Most of us have probably picked up a product expecting magical results… only to have our hair literally fall out. We all want hair volume, shine, protection and regrowth, but it seems that to achieve these goals we also need thousands of different products that do this and that. It’s disappointing to pick one product after another expecting different results, especially when it comes to money, but all we’ve done is fall for some very convincing advertising. The truth is, shady marketing is causing you to buy hair care products that don’t actually do anything.
Different products for different hair types
I have straight hair, while you can have wavy, curly, or kinky hair. My hair is fine, while yours can be thick or coarse. For years, women have been buying hair care products based on your unique and specific hair type. But do we really need to do it?
Influential Abbey Yung have thoughts about this. Yung was so intrigued by the tricks and gimmicks of the beauty industry that she actually took a hair science course of the research organization TRI Princeton, which quickly dispelled most of the glamorous marketing techniques that the beauty industry relies heavily on for profit. One of the big ones, as we all know, is the marketing of products according to hair type. Yung’s hair research led her to bust this great myth.
Whether your hair is curly, straight or not, the chemical composition of hair is “virtually identical.” Basically, there really is no need for different products with drastically different ingredients for different hair types. Though different types of hair can benefit from different types of detanglers, deep conditioners or protectants, what’s good for my straight hair is probably good for her curly hair too.
There is no need for different products with different ingredients for different hair types.
“Growth” Versus “Healthy Hair”
Beware of any brand or gimmick that specifically markets a product that will help your hair grow. Not only does this make the cosmetic product a drug rather than a beauty one (because it changes your physiology, as Yung says Explain), but that makes the product subject to the Food and Drug Administration Code of Regulations as a drug. and we all know How trustworthy is the FDA?
Because of this, hair care brands have found a way to get around the explicit “hair growth” label. They do this by using keywords and phrases such as “prevent hair loss”, “hair regrowth”, “promote healthy hair”, or “anti-aging”. Even if a brand’s marketing doesn’t specifically say the product will help your hair grow, be sure to check what other related claims it might make. Chances are you’re just trying to get around FDA regulations, and you’d be much better off investing in collagen or biotin products, supplementseither hair oils to help the health, renewal and longevity of your hair.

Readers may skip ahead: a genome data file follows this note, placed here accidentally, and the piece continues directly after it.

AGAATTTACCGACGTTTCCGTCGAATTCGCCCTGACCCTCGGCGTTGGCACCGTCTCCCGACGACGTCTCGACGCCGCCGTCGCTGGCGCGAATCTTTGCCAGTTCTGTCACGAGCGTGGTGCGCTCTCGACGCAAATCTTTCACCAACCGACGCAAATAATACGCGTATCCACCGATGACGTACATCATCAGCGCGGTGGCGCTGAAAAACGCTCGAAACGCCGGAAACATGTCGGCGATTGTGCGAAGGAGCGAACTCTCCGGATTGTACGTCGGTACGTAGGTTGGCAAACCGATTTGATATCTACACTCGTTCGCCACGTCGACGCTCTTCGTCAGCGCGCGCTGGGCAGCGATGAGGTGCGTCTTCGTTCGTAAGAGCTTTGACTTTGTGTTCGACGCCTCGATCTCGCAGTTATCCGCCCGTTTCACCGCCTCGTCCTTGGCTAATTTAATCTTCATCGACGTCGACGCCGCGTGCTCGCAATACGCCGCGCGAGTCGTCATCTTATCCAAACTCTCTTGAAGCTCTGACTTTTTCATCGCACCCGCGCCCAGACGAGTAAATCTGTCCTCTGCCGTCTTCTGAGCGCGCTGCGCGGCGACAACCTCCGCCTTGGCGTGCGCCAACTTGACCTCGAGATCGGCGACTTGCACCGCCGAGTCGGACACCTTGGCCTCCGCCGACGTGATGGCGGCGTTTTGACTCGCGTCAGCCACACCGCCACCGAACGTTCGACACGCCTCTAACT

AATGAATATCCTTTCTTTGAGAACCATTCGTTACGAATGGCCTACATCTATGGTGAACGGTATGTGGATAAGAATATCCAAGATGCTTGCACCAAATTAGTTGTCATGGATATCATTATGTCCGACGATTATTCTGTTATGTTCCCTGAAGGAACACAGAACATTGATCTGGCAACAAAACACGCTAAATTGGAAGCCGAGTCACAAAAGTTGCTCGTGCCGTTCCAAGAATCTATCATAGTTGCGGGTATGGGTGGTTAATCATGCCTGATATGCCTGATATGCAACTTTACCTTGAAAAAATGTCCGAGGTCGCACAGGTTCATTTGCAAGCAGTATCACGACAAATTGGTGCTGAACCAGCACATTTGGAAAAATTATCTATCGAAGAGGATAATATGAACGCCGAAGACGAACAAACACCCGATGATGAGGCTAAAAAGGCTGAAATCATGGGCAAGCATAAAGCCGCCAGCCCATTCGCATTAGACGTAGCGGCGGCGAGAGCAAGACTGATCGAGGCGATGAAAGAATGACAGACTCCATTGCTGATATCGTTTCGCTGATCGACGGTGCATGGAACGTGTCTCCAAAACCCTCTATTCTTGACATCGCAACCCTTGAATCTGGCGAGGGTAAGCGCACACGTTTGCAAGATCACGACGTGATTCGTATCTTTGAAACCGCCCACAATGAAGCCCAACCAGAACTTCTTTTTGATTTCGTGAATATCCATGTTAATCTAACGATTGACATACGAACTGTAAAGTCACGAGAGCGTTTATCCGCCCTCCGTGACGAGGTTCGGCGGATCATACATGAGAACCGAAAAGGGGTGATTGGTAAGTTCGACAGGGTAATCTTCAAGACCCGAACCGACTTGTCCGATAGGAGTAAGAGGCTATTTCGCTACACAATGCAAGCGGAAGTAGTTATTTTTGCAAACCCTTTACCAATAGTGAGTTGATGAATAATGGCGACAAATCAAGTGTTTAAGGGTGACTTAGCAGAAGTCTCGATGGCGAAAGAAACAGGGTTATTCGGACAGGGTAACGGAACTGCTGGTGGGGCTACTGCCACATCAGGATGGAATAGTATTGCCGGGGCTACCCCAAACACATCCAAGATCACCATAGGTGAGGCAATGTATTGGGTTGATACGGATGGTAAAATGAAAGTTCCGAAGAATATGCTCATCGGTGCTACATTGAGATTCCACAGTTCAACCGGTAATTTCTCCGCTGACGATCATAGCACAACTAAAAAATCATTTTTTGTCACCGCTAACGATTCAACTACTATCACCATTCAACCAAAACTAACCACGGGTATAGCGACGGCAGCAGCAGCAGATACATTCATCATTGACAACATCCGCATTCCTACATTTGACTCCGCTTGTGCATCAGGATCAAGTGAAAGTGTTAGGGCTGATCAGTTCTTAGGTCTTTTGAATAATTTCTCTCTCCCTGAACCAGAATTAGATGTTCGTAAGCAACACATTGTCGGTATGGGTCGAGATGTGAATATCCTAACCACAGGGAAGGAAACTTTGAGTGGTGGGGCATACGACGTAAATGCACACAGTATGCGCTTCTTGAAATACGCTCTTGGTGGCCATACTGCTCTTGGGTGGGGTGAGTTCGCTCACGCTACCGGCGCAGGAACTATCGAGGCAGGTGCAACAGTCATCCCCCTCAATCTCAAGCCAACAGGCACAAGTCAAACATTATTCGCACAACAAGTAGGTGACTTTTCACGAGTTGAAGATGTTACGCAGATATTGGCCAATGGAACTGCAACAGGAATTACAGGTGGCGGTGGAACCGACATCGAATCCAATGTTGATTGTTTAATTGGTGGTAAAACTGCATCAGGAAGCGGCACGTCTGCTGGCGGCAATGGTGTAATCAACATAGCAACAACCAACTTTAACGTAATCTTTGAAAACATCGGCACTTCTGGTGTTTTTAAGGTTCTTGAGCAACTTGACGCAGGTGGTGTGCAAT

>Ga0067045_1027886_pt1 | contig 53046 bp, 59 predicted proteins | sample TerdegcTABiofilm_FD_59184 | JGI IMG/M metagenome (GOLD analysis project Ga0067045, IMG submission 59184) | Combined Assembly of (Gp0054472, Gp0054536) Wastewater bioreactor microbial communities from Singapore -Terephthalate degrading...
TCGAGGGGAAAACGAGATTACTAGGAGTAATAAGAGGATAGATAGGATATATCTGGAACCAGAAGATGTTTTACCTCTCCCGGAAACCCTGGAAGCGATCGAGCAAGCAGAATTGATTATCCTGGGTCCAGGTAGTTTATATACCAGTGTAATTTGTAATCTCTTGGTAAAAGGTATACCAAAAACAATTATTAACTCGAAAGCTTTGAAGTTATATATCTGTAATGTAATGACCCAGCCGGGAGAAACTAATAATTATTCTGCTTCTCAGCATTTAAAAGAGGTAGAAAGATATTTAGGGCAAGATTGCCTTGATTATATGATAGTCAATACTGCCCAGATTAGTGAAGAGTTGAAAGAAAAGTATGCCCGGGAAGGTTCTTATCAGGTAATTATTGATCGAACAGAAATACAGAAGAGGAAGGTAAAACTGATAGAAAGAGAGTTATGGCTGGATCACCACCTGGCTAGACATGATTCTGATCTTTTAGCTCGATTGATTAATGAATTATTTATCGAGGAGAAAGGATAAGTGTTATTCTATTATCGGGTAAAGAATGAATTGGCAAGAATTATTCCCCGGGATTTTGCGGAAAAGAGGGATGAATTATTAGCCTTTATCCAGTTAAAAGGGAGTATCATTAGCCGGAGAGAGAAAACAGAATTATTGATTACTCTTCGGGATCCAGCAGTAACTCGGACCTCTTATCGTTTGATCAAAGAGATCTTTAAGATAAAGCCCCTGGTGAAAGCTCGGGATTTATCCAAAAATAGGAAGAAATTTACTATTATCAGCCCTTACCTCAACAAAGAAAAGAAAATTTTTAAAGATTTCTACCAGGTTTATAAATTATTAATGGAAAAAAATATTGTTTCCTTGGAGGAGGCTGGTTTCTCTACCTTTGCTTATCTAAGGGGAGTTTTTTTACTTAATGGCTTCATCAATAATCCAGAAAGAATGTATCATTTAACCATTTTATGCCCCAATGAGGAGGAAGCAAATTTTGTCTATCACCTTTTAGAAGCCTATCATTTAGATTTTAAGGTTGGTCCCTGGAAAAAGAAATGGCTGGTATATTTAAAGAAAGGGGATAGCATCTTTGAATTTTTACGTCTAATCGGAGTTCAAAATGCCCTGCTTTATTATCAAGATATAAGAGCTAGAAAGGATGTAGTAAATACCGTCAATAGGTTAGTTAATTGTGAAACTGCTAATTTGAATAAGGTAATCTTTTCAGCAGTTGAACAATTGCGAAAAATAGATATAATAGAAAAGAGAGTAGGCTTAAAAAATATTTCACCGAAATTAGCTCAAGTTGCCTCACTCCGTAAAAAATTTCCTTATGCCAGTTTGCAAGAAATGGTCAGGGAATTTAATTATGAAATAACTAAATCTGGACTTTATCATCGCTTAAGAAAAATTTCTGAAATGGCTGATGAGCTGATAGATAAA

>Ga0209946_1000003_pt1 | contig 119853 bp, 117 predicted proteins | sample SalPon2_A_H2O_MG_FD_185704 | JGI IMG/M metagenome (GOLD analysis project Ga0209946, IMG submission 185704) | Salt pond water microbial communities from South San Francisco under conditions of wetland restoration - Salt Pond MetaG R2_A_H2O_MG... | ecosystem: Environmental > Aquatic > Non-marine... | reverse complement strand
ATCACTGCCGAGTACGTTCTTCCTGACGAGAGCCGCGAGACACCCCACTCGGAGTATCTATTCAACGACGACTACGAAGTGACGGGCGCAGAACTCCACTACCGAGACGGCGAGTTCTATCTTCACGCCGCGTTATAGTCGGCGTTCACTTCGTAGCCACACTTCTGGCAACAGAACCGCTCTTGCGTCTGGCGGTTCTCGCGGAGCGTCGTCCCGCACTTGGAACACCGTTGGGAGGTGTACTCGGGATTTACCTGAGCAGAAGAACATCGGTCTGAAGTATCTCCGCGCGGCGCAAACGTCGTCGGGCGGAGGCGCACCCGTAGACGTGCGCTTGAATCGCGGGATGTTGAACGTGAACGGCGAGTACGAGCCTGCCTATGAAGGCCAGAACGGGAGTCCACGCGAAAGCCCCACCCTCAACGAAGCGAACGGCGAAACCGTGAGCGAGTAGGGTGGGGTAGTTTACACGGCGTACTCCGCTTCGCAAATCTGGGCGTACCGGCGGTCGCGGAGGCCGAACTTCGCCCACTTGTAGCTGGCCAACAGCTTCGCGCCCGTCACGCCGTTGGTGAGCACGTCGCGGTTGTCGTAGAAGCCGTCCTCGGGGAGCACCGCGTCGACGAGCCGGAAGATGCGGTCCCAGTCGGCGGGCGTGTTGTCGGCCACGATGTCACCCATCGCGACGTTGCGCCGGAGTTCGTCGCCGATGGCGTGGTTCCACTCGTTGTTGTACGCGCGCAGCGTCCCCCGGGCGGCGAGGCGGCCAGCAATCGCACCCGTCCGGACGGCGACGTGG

Our hair is actually made up of protein, and keratin is a type of protein. Tons of products claim to contain keratin to condition and rejuvenate hair for fuller, healthier looking strands that also prevent damage, but these products don’t actually penetrate the strands or change the composition of the hair, they just coat them like any other run conditioner of the mill.
However, high-end brands like Olaplex (with higher price tags, understandably) actually contain different protein ingredients specifically manufactured and patented for this very purpose. But, it is not better to buy products labeled with keratin than to use any other conditioner.
Protection for colored hair
For those of us with color-treated hair, myself included, we’ve supposedly been educated about how sulfates, phthalates, and other harmful chemicals are wreaking havoc on our expensive color jobs. Many shampoos and conditioners are now “sulfate free” for this very purpose: to protect color-treated hair.
The causes of color fading are actually hard water, UV rays, and the use of heat.
According to the National Library of Medicine, the causes of color fading are actually hard water, UV rays and the use of heat. This means that we could be buying sulfate-free products to protect our hair, but if we subject them to the sun, the shower and the flat iron we are still weakening the color and its vibrancy. When it comes to color jobs, it’s probably better to invest in quality heat protectants and conditioning treatments than to rely solely on supposedly “clean” products to protect your color-treated hair.
Any product that promises to “detoxify” is an important element to our beauty routines and hair care regimens. And we’ve all seen the thread (really gross) detox video which contained tons of leftover products that were making the rounds in the beauty corner of the internet not too long ago.
But like any other “detox” product, it doesn’t live up to the hype. young man argues that you can deep clean your hair all you want, but “detox isn’t a real thing, it’s just become an accepted trade term for cleansing and removing buildup.” most recommended detoxifying products are often hair butters, masks, leave-in treatments, serums, or oils…which only add to buildup rather than remove it. Like so many other products, they do little more than oil the scalp and weigh down the hair, instead of removing supposed toxins.
Sneaky marketing claims rule the world of health and beauty, and probably always will. After all, that is the nature of business, but if we as consumers are better informed, we will be better equipped to choose effective products to invest in.
Hair can be a huge point of concern for us, especially as we age. our environment and lifestyle choices you might even be speeding up the process, sadly. We’re easily prone to falling into the carefully worded traps laid out by persuasive advertising, but we (and our wallets) are much better off questioning any bold or well-presented claim that’s supposed to transform our dull hair overnight.
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